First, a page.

“History can teach today’s diplomats the lessons of a long line of predecessors.”
- From the foreword by Pierre Vimont (First Executive Secretary General of the European External Action Service)
History is a source of education and insight for modern diplomacy. Through time, this book analyses 30 famous negotiations from around the World: from Roman Republic peace talks to the Philadelphia Convention, the Congress of Vienna and the first UK embassy in China, through two World Wars, as well as more recent examples such as the Iran Security Council resolutions and the Trump negotiations in Korea, just to name a few.
Landmark Negotiations from Around the World brings together the subject areas of history and negotiation studies. It focuses on their overlap and analyses past and present negotiations, applying the latest concepts of negotiation studies: a summary of each negotiation focusing on the chain of events is followed by a critical analysis cross-referencing the facts to modern negotiation theory concepts. In this way, each chapter provides answers to key questions such as: what made a successful negotiation possible? Why did a given failure occur? It helps us to identify and to qualify the good moves, the brilliant ideas, the unexpected coalitions and the uneasy situations that made a negotiation either a success or a failure.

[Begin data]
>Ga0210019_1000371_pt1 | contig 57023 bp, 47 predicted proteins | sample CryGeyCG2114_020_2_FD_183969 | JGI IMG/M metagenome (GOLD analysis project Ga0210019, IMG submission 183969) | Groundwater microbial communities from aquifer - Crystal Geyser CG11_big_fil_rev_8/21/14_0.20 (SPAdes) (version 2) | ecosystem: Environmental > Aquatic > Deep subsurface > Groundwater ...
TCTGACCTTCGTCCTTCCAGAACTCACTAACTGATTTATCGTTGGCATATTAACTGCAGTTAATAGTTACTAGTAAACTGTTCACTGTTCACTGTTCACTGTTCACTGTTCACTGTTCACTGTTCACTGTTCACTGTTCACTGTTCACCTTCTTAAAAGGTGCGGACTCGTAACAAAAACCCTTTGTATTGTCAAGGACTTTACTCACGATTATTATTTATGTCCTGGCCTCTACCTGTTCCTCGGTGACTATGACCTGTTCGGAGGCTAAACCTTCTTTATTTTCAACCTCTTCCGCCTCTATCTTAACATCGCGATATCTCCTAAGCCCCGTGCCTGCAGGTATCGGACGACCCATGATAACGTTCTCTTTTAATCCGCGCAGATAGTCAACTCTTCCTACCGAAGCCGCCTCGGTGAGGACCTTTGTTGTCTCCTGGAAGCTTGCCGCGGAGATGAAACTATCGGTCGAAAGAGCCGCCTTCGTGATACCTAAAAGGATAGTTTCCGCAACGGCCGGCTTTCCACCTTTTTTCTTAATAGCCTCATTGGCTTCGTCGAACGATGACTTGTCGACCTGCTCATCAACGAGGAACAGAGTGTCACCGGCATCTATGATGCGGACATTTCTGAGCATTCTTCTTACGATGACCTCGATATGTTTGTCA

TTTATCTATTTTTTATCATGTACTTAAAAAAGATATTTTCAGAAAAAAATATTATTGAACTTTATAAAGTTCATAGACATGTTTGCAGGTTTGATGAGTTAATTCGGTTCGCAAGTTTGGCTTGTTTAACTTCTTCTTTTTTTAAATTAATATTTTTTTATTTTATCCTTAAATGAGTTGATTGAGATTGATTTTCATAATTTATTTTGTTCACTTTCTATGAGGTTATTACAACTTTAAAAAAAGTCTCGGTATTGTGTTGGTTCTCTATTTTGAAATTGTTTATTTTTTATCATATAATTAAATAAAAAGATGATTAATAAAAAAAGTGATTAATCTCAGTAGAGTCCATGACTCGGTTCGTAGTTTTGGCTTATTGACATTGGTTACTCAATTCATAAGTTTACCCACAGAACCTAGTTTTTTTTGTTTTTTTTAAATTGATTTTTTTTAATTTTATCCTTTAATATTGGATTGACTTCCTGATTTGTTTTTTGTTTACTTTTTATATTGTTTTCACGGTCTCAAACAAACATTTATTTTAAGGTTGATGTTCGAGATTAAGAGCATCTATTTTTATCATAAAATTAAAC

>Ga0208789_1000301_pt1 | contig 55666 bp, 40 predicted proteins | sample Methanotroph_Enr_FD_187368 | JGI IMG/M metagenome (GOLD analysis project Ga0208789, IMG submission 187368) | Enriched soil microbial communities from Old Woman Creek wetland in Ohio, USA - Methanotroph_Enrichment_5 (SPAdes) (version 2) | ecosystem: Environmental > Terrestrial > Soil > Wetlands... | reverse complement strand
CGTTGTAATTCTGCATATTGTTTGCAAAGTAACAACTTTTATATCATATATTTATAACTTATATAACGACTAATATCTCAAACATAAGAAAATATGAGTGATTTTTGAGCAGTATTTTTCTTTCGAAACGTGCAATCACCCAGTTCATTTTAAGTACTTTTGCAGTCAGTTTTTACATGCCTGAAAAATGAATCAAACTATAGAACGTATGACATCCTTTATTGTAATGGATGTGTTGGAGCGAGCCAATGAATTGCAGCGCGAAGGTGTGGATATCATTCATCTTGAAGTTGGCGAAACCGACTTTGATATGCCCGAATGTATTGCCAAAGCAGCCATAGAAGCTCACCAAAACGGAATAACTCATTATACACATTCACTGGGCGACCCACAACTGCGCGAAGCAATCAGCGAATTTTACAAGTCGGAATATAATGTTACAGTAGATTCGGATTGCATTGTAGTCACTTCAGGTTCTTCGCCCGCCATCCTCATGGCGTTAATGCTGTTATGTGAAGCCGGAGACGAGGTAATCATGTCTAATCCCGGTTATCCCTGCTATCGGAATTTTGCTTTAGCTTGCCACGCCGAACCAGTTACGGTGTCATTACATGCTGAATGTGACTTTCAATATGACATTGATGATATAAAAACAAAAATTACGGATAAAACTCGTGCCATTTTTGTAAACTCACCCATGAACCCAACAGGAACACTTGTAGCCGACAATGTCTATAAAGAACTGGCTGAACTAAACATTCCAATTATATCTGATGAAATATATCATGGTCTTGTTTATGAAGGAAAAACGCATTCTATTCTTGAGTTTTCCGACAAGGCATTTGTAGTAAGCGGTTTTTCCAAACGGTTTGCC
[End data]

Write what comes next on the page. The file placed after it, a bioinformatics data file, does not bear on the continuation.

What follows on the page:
A handpicked team of authors consisting of historians, diplomats and scholars, all specialising in international negotiation, provide unique insights, as well as entertaining and lively stories past and present, preparing us for the future.
A book of interest to anyone who revels in acting on the international stage.
With a foreword by Pierre Vimont (first Executive Secretary General of the European External Action Service) and a theoretical introduction by William Zartman (Johns Hopkins University School of Advanced International Studies).
Emmanuel Vivet is a French civil servant and spent 15 years specializing in negotiations at governmental level in various public international fields (bilateral and multilateral) and for the European Commission. He also is an associate research fellow at the Institute for Research and Education on Negotiation (IRENE, France).
Introduction: We Produce History; We Might as Well Use it, Wisely (p. 1)
Conclusion: Lessons for Modern Diplomacy (p. 369)
Index (p. 375)